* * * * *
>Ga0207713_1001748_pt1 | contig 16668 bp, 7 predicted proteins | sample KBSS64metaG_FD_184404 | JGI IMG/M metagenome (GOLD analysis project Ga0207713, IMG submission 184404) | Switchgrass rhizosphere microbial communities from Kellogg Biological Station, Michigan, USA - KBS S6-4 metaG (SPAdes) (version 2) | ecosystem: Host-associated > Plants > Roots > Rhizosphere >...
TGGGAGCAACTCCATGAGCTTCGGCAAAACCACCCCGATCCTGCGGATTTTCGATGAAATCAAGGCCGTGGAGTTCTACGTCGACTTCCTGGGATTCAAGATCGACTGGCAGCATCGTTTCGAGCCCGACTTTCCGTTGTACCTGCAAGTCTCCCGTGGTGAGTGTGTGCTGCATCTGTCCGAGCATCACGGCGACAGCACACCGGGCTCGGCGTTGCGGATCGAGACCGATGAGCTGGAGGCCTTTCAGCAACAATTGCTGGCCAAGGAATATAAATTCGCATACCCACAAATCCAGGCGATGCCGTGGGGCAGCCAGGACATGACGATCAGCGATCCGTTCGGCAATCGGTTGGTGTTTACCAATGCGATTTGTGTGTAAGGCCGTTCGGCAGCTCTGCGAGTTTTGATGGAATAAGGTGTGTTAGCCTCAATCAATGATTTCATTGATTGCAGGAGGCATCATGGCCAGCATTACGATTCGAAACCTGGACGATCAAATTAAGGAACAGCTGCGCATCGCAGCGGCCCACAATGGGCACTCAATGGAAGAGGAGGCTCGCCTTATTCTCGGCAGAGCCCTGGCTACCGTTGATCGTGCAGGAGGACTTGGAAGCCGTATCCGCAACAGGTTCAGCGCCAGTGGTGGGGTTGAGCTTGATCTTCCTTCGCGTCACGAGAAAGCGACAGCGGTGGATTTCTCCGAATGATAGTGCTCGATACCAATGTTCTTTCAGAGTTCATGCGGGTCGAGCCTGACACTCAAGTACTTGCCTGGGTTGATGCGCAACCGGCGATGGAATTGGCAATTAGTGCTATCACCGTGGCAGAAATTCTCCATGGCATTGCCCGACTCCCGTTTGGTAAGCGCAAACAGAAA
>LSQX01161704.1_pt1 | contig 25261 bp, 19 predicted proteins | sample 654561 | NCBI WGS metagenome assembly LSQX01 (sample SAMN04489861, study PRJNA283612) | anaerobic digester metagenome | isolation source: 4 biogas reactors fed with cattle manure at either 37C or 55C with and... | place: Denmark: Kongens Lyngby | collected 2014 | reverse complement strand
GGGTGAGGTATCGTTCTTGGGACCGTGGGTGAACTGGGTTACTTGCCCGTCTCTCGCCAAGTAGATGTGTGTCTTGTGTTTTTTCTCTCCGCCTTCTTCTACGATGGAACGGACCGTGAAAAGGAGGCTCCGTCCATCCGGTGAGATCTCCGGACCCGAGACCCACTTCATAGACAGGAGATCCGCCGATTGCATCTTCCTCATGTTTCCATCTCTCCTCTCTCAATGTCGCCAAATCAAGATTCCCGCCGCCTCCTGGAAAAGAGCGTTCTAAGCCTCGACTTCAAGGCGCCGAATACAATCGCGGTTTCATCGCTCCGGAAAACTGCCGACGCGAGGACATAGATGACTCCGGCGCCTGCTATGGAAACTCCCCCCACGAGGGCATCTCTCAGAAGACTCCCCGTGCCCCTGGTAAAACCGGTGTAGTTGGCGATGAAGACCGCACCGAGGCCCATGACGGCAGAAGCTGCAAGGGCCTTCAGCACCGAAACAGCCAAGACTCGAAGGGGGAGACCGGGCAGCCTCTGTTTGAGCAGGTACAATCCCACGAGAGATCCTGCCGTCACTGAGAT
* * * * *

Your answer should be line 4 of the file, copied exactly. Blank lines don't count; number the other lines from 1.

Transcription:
GGGTGAGGTATCGTTCTTGGGACCGTGGGTGAACTGGGTTACTTGCCCGTCTCTCGCCAAGTAGATGTGTGTCTTGTGTTTTTTCTCTCCGCCTTCTTCTACGATGGAACGGACCGTGAAAAGGAGGCTCCGTCCATCCGGTGAGATCTCCGGACCCGAGACCCACTTCATAGACAGGAGATCCGCCGATTGCATCTTCCTCATGTTTCCATCTCTCCTCTCTCAATGTCGCCAAATCAAGATTCCCGCCGCCTCCTGGAAAAGAGCGTTCTAAGCCTCGACTTCAAGGCGCCGAATACAATCGCGGTTTCATCGCTCCGGAAAACTGCCGACGCGAGGACATAGATGACTCCGGCGCCTGCTATGGAAACTCCCCCCACGAGGGCATCTCTCAGAAGACTCCCCGTGCCCCTGGTAAAACCGGTGTAGTTGGCGATGAAGACCGCACCGAGGCCCATGACGGCAGAAGCTGCAAGGGCCTTCAGCACCGAAACAGCCAAGACTCGAAGGGGGAGACCGGGCAGCCTCTGTTTGAGCAGGTACAATCCCACGAGAGATCCTGCCGTCACTGAGAT